Costa Rica 2005 Criminal Court of Cassation judgment
Condemnation of corporal punishment by parents – 2005-1062, Case No. 02-002448-0369-PE-(3)
In October 2005, the Criminal Court of Cassation of the Second Circuit Court of San Jose dismissed an appeal by a father convicted for punishing his daughter with a belt. The father’s argument was that his actions were based on “a custom that has existed for over twenty years” and that he had used a soft belt that did not have a buckle. The Court stated that legislation recognises the right and duty conferred under parental authority to, “in a moderate way, correct children” (Family Code, art. 143). However, the Court argued:
… this can in no way be interpreted as a general authorization for parents or guardians of minors to hurt them without being punished for that action or simply to dispose of their lives as they please. This concept is an atavistic approach of family relationships, according to which the father disposed of all assets, including his wife and children. On the contrary, according to the legislation in force in Costa Rica, minors are vested with rights and duties and the State must watch out for their physical and moral integrity.”
The Court quoted article 19 of the UN Convention on the Rights of the Child – the right to protection from all forms of physical or mental violence – and the recommendations of the Committee on the Rights of the Child to prohibit corporal punishment in the home. The Court also quoted Costa Rica’s domestic legislation recognising children’s right to respect for their “physical, psychological, and moral integrity” (Children and Adolescents Code, art. 24), concluding “that the rights granted to parents under the paternal rights and duties is limited by the human rights of minors and the prohibitions expressly established in the criminal laws” and stating:
In short, parents – even though vested with parental rights and duties have no ‘right’ to hurt their children. Accepting otherwise would breach the principle of equality, established in article 33 of the Political Constitution, since aggression with weapons is not allowed among adults, let alone against persons who are vulnerable and/or within the family circle. Respect for physical integrity is part of respect for human dignity, and therefore, there is no legal standing to deteriorate the human rights of the victims in this case.”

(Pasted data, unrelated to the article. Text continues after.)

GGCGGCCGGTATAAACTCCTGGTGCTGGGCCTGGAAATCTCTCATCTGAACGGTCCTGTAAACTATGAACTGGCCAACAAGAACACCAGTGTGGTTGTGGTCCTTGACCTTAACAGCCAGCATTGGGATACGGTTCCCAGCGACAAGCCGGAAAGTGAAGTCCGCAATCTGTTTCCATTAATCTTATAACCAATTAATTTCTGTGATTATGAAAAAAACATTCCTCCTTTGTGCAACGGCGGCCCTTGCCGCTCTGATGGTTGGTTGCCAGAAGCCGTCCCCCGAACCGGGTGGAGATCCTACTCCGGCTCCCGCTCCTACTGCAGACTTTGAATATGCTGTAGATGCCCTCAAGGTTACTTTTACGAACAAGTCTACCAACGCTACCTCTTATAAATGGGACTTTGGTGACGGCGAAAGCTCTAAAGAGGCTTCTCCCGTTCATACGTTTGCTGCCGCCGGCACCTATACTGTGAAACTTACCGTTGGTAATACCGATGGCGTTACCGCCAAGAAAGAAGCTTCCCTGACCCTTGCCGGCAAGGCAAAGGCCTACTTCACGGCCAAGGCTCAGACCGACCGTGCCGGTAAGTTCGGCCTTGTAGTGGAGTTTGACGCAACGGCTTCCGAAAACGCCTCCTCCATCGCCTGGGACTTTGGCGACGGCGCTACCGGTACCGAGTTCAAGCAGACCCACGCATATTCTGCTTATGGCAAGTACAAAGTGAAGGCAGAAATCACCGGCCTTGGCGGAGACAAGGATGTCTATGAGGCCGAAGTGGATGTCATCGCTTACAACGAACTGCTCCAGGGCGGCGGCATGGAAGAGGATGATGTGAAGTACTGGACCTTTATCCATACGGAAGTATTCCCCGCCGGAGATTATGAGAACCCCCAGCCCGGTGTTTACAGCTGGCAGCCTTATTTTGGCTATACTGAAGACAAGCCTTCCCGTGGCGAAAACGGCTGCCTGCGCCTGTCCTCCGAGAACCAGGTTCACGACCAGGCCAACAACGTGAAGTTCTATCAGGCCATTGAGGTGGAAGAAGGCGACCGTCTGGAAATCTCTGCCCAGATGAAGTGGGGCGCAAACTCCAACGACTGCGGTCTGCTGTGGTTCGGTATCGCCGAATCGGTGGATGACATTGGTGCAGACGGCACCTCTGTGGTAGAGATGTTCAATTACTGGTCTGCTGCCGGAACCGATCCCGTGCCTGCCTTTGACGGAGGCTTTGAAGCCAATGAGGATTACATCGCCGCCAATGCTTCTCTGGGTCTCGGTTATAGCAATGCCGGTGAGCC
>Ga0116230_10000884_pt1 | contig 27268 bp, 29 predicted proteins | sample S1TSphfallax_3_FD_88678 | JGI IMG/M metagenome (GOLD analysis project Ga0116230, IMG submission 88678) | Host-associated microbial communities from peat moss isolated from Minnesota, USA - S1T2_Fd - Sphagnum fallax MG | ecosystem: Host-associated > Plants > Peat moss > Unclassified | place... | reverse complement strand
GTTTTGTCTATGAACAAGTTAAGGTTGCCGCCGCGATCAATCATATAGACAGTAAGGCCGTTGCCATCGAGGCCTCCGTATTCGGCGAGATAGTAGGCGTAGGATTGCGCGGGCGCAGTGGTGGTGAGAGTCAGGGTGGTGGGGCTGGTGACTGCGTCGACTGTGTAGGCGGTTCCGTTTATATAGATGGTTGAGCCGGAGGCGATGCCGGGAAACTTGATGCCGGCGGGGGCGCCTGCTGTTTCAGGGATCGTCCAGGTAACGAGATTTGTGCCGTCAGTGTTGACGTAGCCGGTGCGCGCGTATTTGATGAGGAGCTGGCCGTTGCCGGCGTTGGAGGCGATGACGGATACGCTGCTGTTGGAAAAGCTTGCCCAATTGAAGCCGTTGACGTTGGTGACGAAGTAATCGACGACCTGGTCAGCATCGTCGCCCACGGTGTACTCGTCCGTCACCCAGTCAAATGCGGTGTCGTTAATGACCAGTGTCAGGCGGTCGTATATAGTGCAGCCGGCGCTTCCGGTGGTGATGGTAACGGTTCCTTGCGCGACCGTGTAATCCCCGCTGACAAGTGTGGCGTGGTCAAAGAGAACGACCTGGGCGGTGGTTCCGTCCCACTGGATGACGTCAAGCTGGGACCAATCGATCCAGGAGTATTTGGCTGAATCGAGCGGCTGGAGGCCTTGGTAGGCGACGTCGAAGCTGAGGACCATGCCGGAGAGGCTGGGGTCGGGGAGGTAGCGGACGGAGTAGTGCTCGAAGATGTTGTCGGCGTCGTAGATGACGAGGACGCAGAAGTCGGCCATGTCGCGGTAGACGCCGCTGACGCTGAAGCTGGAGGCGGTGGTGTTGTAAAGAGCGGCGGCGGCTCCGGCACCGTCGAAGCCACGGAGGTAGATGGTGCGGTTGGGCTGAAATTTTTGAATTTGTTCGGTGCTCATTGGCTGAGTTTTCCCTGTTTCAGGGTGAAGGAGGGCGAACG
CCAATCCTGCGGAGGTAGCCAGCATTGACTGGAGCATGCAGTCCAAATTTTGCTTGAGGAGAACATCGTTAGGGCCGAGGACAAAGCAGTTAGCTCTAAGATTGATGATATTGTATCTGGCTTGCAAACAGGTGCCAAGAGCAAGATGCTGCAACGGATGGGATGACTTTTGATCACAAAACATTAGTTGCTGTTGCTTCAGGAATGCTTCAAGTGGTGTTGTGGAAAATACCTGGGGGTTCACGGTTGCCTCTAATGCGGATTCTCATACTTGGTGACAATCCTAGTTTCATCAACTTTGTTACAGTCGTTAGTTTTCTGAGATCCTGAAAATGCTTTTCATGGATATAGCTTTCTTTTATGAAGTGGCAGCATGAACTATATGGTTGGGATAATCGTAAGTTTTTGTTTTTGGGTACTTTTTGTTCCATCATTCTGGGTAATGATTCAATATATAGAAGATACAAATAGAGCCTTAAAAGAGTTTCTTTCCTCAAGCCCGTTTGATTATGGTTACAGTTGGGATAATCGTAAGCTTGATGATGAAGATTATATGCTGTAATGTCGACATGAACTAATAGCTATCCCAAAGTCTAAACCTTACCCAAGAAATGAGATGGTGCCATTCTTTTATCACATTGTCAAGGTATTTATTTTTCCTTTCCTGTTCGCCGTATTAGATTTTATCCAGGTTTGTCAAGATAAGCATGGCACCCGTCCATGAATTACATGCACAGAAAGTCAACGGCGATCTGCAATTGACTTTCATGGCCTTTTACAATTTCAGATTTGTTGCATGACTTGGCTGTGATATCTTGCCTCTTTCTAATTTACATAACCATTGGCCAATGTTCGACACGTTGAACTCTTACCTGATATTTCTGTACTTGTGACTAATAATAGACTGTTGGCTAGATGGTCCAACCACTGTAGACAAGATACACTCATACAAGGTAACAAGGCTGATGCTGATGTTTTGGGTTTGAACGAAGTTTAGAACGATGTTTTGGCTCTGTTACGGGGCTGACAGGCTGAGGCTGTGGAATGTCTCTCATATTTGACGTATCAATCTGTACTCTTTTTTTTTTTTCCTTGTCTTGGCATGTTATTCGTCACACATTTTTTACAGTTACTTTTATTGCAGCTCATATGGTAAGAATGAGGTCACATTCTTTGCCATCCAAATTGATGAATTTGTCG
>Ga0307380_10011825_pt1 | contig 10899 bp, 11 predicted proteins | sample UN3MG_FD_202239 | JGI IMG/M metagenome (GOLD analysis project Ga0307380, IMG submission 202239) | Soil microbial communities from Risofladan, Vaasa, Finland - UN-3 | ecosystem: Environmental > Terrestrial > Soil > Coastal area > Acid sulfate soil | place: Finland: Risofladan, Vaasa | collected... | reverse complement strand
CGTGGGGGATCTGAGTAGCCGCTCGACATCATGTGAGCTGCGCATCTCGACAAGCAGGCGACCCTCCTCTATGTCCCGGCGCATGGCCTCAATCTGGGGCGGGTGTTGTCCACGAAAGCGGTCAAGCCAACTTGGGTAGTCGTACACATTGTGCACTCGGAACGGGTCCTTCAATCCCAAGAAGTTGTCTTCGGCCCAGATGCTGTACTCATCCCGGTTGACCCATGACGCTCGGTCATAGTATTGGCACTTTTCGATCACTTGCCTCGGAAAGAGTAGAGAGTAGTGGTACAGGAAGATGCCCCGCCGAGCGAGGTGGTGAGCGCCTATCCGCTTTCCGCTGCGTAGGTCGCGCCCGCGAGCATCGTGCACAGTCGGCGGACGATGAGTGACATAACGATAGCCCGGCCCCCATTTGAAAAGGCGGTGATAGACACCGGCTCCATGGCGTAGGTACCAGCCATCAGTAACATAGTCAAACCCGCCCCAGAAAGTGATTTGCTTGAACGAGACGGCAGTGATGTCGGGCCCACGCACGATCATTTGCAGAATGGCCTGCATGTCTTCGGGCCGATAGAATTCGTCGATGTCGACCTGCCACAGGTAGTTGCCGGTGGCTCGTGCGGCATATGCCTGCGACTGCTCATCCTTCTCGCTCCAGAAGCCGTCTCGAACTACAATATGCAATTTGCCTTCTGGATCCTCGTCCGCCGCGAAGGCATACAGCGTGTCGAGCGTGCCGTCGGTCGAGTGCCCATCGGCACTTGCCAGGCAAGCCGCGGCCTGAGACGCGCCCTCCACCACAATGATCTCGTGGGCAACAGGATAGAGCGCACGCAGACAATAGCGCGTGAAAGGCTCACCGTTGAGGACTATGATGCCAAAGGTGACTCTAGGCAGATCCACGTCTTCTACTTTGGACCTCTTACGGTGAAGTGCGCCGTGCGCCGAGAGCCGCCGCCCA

For these and other reasons the appeal was declared unfounded.
Subsequent law reform
Shortly after this judgment, Costa Rica reformed its legislation to prohibit corporal punishment of children by their parents and other adults. In June 2008, Parliament enacted the Law No. 8654 on the Rights of Children and Adolescents to Discipline Free from Corporal Punishment and Other Forms of Humiliating Treatment. Before this – and until challenged by the court ruling described above – article 143 of the Family Code which stated that “paternal authority confers rights and imposes the duty to educate, care for, watch over and, with moderation, correct the son or daughter”, was interpreted as allowing some degree of physical punishment in childrearing. The 2008 law amended this article to reflect the court ruling, so that it now states:
Parental authority confers the rights and imposes the duties to orient, educate, care, supervise and discipline the children, which in no case authorises the use of corporal punishment or any other form of degrading treatment against the minors.”
The Law also added article 24bis to the Code on Children and Adolescents 1998:
Children and adolescents have a right to receive counselling, education, care and discipline from their mother, father or tutor, as well as from their caretakers or the personnel from educational and health centres, shelters, youth detention or any other type of centres, that in no way represents an authorisation of any sort to these parties for the use of corporal punishment."
- The full text of the Costa Rica judgment is available here.
- For further information on subsequent law reform to prohibit all corporal punishment of children, see the Global Initiative country report for Costa Rica.